There comes a time in every student’s life that they dread. No, not exams—we’re talking about when it’s time to move out of your accommodation.
You paid a lot when you moved in, and you want to make sure you get reimbursed the full amount of the bond that you paid when you move out, so we’ve got some tips for you so you can make sure you get your bond back.
Read your lease
Read it carefully. Make sure everything that’s in there is reasonable, and so you know what to expect. It might say the ceilings need to be cleaned at the end of your tenancy, or the windows have to be cleaned inside and out, so it’s a good thing to check to make sure of your obligations before you start living there.
Fill out the property condition report accurately
As soon as you move in. Include everything. It may take some time, but it’ll be worth it in the long run.
Take photos of the property yourself
Paying special attention to any cracks, anything broken, any missing fittings. Send a copy of these to your property manager.
Fix issues as they arise
If you break something, arrange for your landlord to fix it as soon as possible. Or, if it’s in your agreement, fix it yourself. For example, if you break a window, don’t wait until you move out for the landlord to fix it—let your landlord know immediately. You may have to pay to get it fixed, but if you can arrange the quote it’s generally going to be cheaper than if the real estate company has to get one.
Make sure you pay all your rent
We know that it isn’t always possible to pay your rent on time, every time, but just be sure that you do pay it. This way it won’t be deducted from your bond when you vacate the property.
Don’t lose the keys!
Lost keys can come out of your bond, so be sure to return all sets of keys that you were given at the start. If you do lose a key, be sure to get a spare key cut as soon as possible.
Clean during your tenancy
It may sound obvious, but it’s a lot easier to remove a stain if you get onto it right away than if you leave it until the week before you move out. It might not be fun at the time, but ensuring you keep the place in good condition while you’re living there can save you hours of hard, boring work in the long run.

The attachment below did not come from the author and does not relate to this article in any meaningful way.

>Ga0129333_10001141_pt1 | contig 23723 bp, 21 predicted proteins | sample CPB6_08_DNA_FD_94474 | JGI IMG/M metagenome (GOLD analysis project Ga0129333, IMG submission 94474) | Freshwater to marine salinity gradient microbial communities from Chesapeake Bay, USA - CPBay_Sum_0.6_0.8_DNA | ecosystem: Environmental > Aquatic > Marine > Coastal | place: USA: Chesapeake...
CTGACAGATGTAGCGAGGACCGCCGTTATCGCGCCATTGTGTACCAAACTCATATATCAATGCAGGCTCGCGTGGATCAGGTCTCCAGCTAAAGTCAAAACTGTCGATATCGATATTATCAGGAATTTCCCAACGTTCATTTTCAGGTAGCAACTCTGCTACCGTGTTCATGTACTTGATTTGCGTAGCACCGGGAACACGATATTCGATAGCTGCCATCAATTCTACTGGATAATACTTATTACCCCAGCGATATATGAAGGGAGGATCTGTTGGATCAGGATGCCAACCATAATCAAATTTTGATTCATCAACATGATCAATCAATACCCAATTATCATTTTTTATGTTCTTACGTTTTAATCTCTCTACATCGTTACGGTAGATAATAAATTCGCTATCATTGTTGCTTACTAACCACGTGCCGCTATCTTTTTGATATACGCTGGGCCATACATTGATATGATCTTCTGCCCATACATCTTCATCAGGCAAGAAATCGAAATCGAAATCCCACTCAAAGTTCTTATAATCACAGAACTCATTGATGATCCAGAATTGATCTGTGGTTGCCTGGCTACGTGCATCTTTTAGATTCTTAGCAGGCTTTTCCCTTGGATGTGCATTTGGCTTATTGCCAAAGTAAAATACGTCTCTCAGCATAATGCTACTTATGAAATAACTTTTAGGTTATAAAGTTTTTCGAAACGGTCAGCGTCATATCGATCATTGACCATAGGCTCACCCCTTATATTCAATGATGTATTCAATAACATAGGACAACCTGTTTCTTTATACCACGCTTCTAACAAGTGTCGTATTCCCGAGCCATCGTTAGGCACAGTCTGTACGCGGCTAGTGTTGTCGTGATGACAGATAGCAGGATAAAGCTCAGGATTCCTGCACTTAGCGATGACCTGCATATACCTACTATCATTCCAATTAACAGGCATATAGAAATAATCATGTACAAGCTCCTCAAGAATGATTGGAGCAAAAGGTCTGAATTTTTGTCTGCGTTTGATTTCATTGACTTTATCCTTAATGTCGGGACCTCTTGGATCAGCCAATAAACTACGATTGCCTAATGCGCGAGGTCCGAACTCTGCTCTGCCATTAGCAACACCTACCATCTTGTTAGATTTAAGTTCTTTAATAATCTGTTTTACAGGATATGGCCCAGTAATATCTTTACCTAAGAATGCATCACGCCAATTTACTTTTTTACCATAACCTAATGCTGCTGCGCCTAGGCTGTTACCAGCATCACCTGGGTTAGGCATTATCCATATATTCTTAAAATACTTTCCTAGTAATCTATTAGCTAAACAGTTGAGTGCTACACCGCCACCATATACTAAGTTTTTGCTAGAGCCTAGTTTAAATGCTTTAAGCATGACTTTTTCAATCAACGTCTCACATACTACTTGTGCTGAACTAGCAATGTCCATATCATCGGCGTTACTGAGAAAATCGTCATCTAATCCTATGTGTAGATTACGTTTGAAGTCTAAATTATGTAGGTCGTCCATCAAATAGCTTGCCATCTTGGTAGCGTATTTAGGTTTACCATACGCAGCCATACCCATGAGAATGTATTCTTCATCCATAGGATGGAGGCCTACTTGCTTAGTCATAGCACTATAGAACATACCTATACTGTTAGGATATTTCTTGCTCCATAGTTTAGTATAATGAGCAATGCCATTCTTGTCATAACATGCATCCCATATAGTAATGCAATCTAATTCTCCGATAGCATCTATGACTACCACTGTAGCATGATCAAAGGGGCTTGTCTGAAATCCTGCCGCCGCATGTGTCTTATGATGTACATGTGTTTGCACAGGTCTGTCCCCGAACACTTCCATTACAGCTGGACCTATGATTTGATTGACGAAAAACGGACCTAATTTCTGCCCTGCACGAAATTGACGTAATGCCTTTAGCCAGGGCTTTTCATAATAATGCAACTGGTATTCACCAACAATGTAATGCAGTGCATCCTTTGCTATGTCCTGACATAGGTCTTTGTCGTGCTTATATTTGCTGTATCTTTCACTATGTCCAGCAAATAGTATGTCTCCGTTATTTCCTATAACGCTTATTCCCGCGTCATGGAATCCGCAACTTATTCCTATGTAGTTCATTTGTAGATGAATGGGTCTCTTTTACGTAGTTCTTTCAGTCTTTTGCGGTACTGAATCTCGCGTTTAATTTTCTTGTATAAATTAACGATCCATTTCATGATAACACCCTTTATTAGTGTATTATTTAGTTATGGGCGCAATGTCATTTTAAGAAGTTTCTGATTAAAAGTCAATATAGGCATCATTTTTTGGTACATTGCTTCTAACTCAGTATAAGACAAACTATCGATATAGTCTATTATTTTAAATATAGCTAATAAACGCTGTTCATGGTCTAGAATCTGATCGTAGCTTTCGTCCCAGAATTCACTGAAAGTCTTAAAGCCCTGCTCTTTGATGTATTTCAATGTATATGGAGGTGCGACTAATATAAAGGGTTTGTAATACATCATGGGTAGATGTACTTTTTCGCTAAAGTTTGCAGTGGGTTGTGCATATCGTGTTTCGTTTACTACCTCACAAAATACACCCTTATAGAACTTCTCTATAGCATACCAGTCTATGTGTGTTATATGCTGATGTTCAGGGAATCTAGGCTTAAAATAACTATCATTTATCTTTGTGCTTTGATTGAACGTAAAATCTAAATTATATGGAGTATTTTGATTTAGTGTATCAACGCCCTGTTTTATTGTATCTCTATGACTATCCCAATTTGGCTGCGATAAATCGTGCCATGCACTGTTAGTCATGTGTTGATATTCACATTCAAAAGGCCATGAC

Give proper notice that you’ll be leaving
If you break the lease early and haven’t paid the break fee, you might be liable to have that taken out of your bond. Do the right thing and notify your landlord, in writing, within the given timeframe stated in your contract.
Normal wear and tear on a property is okay
After all, you’ve been living there, not renting the place just for show. Faded curtains, flaking paint, a worn kitchen bench top, or thin cracks in the walls from building movement are all considered normal damage. Smudges on the walls, burn marks on the carpet, wine stains in the floor, and an overgrown garden (if you have that luxury) are not. Give the whole place a really good clean, to a professional standard, when your lease is up and you should be okay.
Give yourself time to clean
When you’re moving out, don’t leave it to the last minute—work out a plan of attack, and go for it. It’s much less stressful if you spend your whole last week carefully cleaning, than if you rush around on the last day trying to get things done. Clean the windows inside and out, clean all exhaust fans, wipe down the skirting boards, and don’t forget the oven. While a tough job, having a clean oven can mean the difference between the full bond, and shelling out a hundred dollars for a professional oven clean.
If all else fails, consider the professionals
If you think you can’t clean your accommodation to a professional standard, get a professional cleaner in. Getting a quote for one yourself will save you quite a bit of your bond, as cleaners used by real estate agents will generally charge more money. Make sure you get a receipt from the cleaners too, so you can prove that you had the cleaning done.
Moving out doesn’t have to be stressful. Give these eleven tips a shot, and you should be able to get your full bond amount back.
Disclaimer: We really want to help you out, but remember that this is just a guide. Insider Guides won’t accept any liability for any loss or damage arising from use of the tips in this article. This article should be used as a helpful guide only, and not be relied upon as a substitute for legal or other professional advice.